The Fear of Fear.
Fear of Fear
One of former American President Franklin Delano Roosevelt’s most remembered remarks was delivered during his first Inaugural Speech. “The only thing we have to fear is fear itself,” he stated.
I never really knew what he was talking about when we first encountered this phrase in grammar school. But then I was born some years after the great depression and did not know the visceral fear that millions of Americans had of going hungry or being evicted from their homes or their farms.
We grew up in a modest blue-collar neighborhood in South Buffalo, N.Y. where most of the families had at least subsistence levels of income. The Social Register didn’t pack in too many enrollees from our part of town, but we managed to get by okay.
And we all certainly knew about various levels of fear. The local bank was a source of dread. They held the mortgages on our homes and had the power to put us out into the streets. Employers held the same power. Only the foolhardy needlessly antagonized them. If you didn’t work, you didn’t eat.
But at the urchin’s levels, we pretty much escaped these basic fears of homelessness and want. America had learned to feed her own and the bounty of her granary was a seemingly unending cornucopia of riches that fed the world.
But there were bugaboos that bothered even the most stout of heart of us amidst the ranks of people less than five feet tall for whom the real and the surreal often merged seamlessly. As a child, it was the unknown that I feared most. The dusky penumbra, of what might be lurking in the dark, is what raised the hackles on my neck. Did that shadow just become darker and deeper? Did it move? What is that noise which whispers hissingly along, like some stealthy movement? Who or what is looking out from the depths of that shadowy pool of darkness?
It was the unlit attic that scared us most. Rarely did any of us feel brave enough to walk up that last flight of stairs into the darkened interior of what lay above us. Who knew what had taken possession of that space in the hours before twilight? Even looking at the attic door, brought a tremor of apprehension to me as I walked by. Could a mysterious hand whisk out from behind the door and drag me aloft? Who knew?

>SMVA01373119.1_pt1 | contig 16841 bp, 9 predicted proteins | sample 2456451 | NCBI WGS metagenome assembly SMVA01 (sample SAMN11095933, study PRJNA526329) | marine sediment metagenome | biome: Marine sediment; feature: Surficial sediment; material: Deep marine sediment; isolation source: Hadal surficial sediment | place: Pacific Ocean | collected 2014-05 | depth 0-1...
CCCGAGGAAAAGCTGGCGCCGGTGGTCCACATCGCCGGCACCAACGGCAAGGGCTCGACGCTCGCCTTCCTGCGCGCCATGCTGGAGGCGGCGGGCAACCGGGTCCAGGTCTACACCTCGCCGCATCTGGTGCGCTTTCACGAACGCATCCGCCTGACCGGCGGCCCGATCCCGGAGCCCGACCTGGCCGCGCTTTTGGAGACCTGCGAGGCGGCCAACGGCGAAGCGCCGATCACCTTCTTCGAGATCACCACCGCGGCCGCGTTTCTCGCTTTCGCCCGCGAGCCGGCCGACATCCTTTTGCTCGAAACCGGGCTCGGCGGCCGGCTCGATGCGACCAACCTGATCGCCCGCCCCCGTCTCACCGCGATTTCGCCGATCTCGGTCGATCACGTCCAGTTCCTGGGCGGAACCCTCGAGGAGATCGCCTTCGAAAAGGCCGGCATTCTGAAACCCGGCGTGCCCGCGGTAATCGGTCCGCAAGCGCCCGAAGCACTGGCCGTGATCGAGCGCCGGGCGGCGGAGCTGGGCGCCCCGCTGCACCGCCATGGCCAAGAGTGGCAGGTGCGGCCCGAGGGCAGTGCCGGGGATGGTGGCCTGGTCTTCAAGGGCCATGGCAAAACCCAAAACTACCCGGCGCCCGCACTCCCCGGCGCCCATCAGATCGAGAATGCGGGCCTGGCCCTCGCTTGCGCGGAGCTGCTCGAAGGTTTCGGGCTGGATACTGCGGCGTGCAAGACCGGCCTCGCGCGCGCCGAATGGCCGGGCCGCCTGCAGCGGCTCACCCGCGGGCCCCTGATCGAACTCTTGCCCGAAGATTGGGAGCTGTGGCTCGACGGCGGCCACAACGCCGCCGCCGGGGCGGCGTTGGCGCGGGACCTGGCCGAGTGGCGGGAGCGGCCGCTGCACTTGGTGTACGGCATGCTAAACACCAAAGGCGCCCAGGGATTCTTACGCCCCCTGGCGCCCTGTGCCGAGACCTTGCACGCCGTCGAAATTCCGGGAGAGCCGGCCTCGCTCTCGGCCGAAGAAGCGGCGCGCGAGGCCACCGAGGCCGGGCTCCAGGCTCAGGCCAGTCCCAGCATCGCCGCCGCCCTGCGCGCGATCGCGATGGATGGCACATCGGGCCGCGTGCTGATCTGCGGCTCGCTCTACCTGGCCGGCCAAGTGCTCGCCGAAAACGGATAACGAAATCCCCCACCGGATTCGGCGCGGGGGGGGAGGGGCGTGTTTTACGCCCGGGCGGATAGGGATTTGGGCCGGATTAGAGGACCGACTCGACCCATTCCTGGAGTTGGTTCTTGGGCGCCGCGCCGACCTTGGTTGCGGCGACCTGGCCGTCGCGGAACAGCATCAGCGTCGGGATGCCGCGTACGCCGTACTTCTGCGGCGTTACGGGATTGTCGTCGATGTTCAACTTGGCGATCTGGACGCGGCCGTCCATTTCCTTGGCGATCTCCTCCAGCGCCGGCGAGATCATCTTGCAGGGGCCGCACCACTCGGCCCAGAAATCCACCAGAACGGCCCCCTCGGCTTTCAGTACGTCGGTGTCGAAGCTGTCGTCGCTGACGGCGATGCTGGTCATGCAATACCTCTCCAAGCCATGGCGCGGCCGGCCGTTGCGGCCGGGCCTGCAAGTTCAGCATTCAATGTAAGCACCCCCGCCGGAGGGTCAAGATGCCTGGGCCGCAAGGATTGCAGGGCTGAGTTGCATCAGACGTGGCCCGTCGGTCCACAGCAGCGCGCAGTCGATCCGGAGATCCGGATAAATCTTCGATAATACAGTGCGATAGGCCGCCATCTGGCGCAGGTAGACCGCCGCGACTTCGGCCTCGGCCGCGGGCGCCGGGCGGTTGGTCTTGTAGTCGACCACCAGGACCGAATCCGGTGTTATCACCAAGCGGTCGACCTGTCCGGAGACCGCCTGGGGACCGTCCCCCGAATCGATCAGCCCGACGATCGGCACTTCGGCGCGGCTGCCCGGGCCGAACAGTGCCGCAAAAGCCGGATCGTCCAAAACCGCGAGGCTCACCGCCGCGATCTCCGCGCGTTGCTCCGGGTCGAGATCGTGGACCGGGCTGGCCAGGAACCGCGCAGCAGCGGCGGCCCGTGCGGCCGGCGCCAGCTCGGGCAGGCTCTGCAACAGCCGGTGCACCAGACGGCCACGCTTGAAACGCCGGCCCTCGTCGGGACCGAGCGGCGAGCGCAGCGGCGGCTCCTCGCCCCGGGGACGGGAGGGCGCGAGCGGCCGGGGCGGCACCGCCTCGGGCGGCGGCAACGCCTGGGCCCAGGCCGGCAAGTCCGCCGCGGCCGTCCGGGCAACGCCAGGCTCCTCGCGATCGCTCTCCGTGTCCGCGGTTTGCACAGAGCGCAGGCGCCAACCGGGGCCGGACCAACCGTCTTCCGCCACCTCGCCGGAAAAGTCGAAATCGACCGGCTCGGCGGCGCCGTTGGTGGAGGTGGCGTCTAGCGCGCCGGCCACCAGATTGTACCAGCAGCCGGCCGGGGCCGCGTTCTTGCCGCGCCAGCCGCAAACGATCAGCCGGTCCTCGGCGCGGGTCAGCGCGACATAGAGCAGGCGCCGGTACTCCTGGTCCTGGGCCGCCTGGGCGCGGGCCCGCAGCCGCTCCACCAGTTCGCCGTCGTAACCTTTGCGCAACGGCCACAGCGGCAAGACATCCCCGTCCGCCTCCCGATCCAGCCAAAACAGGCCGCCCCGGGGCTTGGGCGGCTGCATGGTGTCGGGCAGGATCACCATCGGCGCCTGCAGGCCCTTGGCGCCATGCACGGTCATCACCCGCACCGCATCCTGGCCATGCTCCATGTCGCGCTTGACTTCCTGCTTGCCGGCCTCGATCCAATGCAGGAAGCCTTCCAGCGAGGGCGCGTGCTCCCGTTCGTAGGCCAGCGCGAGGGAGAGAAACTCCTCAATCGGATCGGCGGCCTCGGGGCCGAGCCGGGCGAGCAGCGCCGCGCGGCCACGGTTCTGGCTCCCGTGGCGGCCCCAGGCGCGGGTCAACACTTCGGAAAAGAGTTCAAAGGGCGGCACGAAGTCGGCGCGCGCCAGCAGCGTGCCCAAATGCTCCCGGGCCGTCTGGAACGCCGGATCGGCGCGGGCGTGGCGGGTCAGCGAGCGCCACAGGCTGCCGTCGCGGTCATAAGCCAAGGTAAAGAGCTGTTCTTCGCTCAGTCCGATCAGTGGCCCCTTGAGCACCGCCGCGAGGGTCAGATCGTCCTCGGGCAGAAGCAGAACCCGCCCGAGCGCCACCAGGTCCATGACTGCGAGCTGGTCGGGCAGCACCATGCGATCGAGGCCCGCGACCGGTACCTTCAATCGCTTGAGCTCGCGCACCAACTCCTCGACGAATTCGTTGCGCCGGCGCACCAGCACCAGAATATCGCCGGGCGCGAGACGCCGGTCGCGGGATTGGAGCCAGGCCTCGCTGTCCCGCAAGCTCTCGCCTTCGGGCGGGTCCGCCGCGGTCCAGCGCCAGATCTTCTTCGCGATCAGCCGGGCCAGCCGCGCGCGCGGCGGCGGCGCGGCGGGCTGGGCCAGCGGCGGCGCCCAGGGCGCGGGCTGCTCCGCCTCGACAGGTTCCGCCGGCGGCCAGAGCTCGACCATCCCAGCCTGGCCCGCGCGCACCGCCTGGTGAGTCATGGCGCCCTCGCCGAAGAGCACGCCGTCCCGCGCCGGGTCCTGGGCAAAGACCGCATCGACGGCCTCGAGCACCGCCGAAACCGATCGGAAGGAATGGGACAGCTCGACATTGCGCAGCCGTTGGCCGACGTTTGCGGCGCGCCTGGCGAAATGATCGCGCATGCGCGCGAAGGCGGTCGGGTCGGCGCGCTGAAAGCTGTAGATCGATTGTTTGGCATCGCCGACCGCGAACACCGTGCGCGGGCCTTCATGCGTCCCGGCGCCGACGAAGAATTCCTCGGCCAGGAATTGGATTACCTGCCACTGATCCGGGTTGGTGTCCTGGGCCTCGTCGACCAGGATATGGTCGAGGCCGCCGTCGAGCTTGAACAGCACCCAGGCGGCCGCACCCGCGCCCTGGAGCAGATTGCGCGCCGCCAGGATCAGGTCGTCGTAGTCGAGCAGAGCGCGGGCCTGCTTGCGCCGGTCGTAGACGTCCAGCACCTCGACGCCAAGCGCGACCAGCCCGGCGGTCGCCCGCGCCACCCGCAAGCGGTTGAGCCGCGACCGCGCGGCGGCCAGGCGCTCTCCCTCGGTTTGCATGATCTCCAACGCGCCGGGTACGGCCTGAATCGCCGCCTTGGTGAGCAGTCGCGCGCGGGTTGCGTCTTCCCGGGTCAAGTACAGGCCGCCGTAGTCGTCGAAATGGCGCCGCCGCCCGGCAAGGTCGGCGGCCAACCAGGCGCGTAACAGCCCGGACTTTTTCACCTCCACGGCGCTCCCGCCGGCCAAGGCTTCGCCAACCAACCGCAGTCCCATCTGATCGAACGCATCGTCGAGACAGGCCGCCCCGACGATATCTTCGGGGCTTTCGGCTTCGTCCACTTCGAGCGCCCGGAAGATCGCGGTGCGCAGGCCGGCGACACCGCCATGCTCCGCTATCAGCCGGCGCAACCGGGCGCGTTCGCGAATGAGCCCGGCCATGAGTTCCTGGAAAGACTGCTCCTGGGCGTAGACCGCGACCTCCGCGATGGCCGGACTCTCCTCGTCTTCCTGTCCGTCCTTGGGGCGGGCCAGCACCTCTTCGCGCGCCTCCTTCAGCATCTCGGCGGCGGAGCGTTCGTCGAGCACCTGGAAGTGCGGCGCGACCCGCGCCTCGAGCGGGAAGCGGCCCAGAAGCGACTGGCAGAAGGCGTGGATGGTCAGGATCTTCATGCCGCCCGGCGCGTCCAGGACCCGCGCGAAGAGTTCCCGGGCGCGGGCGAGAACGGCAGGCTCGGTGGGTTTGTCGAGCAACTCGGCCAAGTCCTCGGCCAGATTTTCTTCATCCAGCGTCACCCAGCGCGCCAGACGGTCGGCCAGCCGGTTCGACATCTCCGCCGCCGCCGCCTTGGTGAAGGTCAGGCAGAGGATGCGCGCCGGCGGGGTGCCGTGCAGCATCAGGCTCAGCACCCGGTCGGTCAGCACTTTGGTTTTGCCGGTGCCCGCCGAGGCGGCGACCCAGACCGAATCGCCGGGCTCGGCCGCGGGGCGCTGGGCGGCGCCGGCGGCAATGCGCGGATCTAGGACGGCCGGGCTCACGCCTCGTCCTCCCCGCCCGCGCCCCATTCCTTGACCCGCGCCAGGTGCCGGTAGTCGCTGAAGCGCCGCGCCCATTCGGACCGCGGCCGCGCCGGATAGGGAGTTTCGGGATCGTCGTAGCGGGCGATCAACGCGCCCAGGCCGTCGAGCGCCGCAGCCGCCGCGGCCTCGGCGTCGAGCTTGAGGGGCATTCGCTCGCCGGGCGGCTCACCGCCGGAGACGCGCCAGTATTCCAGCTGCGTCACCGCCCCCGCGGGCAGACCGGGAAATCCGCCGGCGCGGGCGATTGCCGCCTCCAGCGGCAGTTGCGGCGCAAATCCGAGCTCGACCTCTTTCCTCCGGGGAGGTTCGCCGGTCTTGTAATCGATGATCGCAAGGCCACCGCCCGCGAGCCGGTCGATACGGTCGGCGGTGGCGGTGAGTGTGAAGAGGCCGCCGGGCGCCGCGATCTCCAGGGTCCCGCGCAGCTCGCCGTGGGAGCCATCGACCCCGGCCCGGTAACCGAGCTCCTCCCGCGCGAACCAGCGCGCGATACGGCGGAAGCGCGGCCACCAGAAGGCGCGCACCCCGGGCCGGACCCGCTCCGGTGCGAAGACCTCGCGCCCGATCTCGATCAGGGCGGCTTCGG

The basement was also a place of murky insecurity. Even though our house was filled with people, who knew what lay in the stygian blackness of the far corners of that dusky recess of the house? Who wanted to know? Not me!
And there was the vast blackness of the night itself. We just knew that all manner of werewolves, vampires and other assorted monsters roamed in the diminished light of the world around us. We told each other tales of the various monsters, ghosts and other denizens of the night who roamed around us. We all had heard tales of someone who knew someone who had a cousin who had seen one of the scarifying visions and dropped dead like a stone. Sunlight was a welcoming lifeline for us to roam the out of doors. The night was left for other things.
And how do I feel now, after having survived the many things that I heard go “bump in the night?” I live in a condo, with no attic or basement, but I never go outside after sunset. Who wants to know what’s really out there? Not me.
Joseph Xavier Martin